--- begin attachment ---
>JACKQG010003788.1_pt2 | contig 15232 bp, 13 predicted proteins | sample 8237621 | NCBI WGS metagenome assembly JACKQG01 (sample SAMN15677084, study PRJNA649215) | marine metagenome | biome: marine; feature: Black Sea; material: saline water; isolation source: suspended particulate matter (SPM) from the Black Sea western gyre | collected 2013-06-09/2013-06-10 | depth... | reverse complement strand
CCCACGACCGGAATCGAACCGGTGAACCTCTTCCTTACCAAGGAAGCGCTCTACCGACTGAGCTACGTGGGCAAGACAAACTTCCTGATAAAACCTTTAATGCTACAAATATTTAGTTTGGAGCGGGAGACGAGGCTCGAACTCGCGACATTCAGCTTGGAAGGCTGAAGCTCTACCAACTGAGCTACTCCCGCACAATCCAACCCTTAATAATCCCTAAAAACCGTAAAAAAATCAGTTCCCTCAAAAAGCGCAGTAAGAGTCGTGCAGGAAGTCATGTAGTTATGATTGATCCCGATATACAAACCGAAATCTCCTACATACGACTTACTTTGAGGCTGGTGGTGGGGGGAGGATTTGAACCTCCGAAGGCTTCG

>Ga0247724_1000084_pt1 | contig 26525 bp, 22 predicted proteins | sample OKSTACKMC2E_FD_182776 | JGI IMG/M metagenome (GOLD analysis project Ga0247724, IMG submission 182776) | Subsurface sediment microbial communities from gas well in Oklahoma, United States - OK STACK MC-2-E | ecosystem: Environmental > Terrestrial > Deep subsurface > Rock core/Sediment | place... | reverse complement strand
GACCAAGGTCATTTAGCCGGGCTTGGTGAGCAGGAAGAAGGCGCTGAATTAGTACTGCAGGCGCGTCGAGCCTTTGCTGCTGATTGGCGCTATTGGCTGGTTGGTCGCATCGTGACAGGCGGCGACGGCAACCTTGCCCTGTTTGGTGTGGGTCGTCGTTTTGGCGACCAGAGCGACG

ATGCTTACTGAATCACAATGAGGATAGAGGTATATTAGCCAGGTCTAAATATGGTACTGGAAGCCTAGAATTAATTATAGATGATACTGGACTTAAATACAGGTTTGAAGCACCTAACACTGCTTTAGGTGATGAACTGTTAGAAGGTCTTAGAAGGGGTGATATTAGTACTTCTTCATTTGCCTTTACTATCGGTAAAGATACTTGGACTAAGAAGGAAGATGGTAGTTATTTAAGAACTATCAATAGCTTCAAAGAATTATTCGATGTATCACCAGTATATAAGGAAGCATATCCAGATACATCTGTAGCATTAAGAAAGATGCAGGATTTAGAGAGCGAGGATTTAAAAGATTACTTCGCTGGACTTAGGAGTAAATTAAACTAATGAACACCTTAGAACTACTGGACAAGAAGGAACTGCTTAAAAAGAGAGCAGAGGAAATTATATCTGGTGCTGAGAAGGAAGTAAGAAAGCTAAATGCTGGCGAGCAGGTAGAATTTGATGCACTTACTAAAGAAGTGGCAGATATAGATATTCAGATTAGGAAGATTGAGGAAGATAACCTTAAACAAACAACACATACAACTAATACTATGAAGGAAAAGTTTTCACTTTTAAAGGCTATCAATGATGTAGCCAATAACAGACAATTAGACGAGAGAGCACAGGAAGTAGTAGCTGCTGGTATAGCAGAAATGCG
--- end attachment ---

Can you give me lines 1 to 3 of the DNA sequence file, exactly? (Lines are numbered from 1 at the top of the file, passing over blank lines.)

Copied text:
>JACKQG010003788.1_pt2 | contig 15232 bp, 13 predicted proteins | sample 8237621 | NCBI WGS metagenome assembly JACKQG01 (sample SAMN15677084, study PRJNA649215) | marine metagenome | biome: marine; feature: Black Sea; material: saline water; isolation source: suspended particulate matter (SPM) from the Black Sea western gyre | collected 2013-06-09/2013-06-10 | depth... | reverse complement strand
CCCACGACCGGAATCGAACCGGTGAACCTCTTCCTTACCAAGGAAGCGCTCTACCGACTGAGCTACGTGGGCAAGACAAACTTCCTGATAAAACCTTTAATGCTACAAATATTTAGTTTGGAGCGGGAGACGAGGCTCGAACTCGCGACATTCAGCTTGGAAGGCTGAAGCTCTACCAACTGAGCTACTCCCGCACAATCCAACCCTTAATAATCCCTAAAAACCGTAAAAAAATCAGTTCCCTCAAAAAGCGCAGTAAGAGTCGTGCAGGAAGTCATGTAGTTATGATTGATCCCGATATACAAACCGAAATCTCCTACATACGACTTACTTTGAGGCTGGTGGTGGGGGGAGGATTTGAACCTCCGAAGGCTTCG

>Ga0247724_1000084_pt1 | contig 26525 bp, 22 predicted proteins | sample OKSTACKMC2E_FD_182776 | JGI IMG/M metagenome (GOLD analysis project Ga0247724, IMG submission 182776) | Subsurface sediment microbial communities from gas well in Oklahoma, United States - OK STACK MC-2-E | ecosystem: Environmental > Terrestrial > Deep subsurface > Rock core/Sediment | place... | reverse complement strand